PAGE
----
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Anaximander's Rings

  • István M. Bodnár (a1)

Anaximander is the first philosopher whose theory of the heavens is preserved in broad outlines. According to the sources the celestial bodies are huge rings of compressed air around the earth, each visible only where it is perforated by a tubular vent through which the fire contained in it can shine. Greatest and farthest of them is the sun, next comes the moon and under them there is the ring (or possibly rings) of the stars. It is a common practice to put and answer the following questions:

(i) ‘…why he should have placed the stellar circles or rings closer to the earth than are the sun and the moon.’

(ii) ‘…why these lower rings of stellar ρ do not obscure the brighter but more distant bodies.’

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1 A21, All

2 A22.

3 Its size is not reported. Tannery , Pour l'histoire de la science hellène 2 (Paris, 1930), pp. 84f., suggested that it was 9 times as great as the earth, thus forming an arithmetical sequence: 9–18–27. The order is given in A11, A18.

4 Kahn C. H., Anaximander and the Origins of Greek Cosmology (New York, 1960), p. 89.

5 Kahn , op. cit., p. 90.

6 Tannery's conjecture has become a classic: flame is seen only at the orifice, because inside the tube it does not emit light. The ρ does not have to obstruct the light of the fire inside, so it will be perfectly translucent for the light of the bodies behind it.

7 As I will argue in Section II we can give two different kinds of argument for this arrangement: one is to name the physical force(s) responsible for the constitution of the heavens, in particular the natural upward tendency of fire; while the other, which I am pursuing here, is to spell out the intrinsic motivation for a certain theory of the heavens to order the heavenly bodies in a particular way.

8 My proposal is the same as Kurt von Fritz's in a letter to Kahn, see Kahn , op. cit., p. 90 n. 3.

9 It is not clear from the testimonia whether the bands of the sun and the moon completely overlap, or only intersect at some point. In the standard illustrations the latter is presupposed (see e.g. Heath's T. L. Fig. 3 in his Aristarchus of Santos [Oxford, 1913], p. 35), and not argued for.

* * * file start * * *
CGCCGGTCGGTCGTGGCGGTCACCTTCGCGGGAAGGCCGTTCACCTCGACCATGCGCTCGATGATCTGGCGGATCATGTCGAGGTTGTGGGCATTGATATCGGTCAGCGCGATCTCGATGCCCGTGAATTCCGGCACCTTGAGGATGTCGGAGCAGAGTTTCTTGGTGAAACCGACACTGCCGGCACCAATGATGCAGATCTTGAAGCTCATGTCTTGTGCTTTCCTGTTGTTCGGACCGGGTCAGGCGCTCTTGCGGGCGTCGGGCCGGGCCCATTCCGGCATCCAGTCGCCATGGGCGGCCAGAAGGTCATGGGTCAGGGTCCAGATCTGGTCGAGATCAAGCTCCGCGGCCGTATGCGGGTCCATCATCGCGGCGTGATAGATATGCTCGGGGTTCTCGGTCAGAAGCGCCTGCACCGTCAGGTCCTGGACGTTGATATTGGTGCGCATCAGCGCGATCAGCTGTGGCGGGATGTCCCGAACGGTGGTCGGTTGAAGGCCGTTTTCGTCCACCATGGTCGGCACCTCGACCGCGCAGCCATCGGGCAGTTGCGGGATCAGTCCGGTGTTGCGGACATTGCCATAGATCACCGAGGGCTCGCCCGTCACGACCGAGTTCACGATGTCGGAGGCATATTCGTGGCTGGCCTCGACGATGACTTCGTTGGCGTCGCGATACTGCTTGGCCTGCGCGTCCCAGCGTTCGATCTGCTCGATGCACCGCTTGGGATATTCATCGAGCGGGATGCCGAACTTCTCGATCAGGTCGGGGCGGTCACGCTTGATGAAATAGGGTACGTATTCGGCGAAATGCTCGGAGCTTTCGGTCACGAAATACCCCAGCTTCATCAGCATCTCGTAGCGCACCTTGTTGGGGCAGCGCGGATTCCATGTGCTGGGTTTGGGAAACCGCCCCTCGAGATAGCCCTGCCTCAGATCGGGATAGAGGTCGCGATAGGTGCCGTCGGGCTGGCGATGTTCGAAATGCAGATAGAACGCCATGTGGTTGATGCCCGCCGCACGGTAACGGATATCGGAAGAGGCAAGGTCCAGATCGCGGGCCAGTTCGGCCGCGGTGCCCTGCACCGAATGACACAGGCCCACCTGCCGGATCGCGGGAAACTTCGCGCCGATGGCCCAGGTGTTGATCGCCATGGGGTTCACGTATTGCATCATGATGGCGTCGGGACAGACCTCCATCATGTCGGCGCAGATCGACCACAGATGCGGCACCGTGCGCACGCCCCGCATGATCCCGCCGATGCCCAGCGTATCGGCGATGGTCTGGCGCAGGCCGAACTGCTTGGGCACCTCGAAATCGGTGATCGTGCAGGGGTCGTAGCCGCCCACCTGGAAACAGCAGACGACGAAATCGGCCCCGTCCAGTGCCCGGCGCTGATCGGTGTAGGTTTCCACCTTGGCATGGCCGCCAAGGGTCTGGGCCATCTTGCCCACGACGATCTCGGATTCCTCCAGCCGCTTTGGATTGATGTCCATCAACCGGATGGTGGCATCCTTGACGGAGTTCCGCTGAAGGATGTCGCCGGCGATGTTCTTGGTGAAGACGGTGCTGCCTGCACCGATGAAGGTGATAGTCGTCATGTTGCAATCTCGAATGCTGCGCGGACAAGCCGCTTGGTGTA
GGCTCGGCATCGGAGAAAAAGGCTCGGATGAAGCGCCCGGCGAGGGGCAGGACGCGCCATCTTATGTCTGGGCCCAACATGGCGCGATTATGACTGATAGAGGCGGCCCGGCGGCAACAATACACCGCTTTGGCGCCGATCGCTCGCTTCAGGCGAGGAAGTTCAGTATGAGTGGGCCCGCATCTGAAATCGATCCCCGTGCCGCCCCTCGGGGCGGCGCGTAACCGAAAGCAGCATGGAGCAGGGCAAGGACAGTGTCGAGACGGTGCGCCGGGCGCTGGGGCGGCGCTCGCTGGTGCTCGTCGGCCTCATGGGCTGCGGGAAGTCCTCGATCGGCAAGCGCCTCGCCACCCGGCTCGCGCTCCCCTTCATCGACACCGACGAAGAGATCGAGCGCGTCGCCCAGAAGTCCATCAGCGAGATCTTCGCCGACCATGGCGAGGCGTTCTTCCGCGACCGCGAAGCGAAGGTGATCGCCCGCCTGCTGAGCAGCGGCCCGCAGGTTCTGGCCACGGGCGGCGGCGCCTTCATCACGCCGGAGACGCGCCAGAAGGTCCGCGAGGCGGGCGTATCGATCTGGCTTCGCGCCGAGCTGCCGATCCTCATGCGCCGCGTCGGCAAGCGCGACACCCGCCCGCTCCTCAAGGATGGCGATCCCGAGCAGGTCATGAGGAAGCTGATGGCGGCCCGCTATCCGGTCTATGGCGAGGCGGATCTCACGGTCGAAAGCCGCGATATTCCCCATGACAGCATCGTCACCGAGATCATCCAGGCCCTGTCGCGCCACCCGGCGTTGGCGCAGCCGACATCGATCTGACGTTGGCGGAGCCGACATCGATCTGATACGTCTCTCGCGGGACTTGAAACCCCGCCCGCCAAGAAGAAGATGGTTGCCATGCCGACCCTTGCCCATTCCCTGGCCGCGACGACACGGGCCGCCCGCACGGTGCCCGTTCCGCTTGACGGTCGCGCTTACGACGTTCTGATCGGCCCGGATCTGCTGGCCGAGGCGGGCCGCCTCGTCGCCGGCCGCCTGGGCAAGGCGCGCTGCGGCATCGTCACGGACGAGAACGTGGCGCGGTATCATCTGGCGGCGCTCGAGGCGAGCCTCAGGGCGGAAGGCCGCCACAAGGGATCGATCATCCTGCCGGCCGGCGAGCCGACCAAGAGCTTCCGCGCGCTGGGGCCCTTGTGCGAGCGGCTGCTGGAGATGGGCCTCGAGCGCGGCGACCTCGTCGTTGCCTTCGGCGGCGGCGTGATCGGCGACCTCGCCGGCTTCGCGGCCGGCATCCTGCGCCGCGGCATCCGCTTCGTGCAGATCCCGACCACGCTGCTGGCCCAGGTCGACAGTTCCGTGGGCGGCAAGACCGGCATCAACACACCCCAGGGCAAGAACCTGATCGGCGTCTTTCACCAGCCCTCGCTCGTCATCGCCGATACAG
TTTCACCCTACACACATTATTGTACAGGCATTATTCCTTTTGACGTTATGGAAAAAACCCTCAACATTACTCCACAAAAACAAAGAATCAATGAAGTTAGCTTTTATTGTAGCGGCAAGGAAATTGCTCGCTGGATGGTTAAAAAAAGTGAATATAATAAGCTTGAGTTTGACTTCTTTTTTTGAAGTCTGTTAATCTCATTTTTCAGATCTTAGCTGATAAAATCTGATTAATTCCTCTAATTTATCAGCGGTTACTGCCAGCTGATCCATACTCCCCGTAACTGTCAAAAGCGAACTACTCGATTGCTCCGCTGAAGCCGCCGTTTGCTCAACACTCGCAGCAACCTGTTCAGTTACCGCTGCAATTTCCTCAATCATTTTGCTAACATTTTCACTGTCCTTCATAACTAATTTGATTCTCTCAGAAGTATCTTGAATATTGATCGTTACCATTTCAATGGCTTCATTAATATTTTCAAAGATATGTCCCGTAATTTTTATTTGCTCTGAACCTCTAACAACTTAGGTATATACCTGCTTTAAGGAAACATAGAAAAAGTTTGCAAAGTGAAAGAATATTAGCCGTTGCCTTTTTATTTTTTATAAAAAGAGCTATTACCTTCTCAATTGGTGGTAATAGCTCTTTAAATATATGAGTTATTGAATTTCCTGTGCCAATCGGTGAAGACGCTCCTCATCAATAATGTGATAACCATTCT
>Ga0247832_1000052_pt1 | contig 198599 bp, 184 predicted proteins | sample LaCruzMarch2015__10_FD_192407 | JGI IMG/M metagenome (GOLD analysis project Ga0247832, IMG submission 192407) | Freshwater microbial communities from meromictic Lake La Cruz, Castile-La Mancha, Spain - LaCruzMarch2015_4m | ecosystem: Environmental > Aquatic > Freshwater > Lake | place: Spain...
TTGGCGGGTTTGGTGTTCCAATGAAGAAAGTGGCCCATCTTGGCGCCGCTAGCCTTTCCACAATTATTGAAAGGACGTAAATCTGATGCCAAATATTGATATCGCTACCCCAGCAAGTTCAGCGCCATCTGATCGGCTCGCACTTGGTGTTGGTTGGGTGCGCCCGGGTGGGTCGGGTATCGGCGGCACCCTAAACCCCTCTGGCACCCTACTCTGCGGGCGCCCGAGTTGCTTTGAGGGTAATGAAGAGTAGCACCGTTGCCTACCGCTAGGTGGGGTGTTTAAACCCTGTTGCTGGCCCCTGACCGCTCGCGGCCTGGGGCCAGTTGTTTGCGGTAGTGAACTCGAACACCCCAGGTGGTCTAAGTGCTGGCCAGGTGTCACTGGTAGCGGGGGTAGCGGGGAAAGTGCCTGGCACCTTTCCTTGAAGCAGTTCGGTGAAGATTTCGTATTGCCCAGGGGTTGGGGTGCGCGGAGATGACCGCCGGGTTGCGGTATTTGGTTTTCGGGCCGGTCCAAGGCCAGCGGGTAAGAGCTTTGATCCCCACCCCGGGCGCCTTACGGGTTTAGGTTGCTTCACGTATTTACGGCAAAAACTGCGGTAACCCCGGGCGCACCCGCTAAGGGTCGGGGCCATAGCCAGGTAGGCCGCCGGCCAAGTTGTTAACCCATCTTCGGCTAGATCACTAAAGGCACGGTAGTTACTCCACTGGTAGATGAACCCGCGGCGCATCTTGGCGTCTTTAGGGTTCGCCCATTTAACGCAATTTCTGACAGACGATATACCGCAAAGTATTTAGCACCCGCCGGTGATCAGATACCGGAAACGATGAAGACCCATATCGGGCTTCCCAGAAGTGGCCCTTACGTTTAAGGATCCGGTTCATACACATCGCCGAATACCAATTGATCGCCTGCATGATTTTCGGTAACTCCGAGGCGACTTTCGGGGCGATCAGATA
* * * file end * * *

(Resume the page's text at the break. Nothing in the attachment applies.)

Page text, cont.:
10 Cf. Diels H., ‘Über Anaximanders Kosmos’, AGP 10 (1897), 229 = Kleine Schriften, p. 14: ‘Es kann wohl keinem Zweifel unterliegen, dass die Helligkeit des Feuers zu dieser Rangordnung die Veranlassung gab.’ Diels, however, does not relate this ordering to the problem of visibility, and gives only a cosmogonical reason for it.

11 Kahn , op. cit., p. 90.

12 Some would accept on the testimony of 28A37 DK. that Parmenides postulated a fiery core of the earth.

13 Anaximander is apparently unique in this opinion. And it is no use to refer to the fact that he was the very first of the tradition, a trend-setter rather than follower of established orthodoxies. Popular thought and theology alike regarded celestial bodies as individual and permanent bodies (as e.g. the chariot of Ἥλιος etc.), and not as epiphenomena of some substructure, so Anaximander's departure from the tradition has to be explained.

14 The argument as recorded by Aristotle employs the Principle of Sufficient Reason. An extensive analysis in Barnes J., The Presocratic Philosophers (London, 1979), pp. 23–6.

15 W. K. C. Guthrie tried to assimilate the shape of the earth to that of the heavenly bodies by claiming that it was in fact a ring. See his A History of Greek Philosophy, i (Cambridge, 1962), p. 99, with notes 2 and 3.

16 Balance, as Classen H. J. rightly insists, is the keynote in Anaximander's fragment and parallels the role of order in his cosmology (‘Anaximander and Anaximenes: The Earliest Greek Theories of Change?’, Phronesis 12 (1977), 98). If my contention is right, balance will apply to the structure of the cosmos as well.

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The Classical Quarterly
  • ISSN: 0009-8388
  • EISSN: 1471-6844
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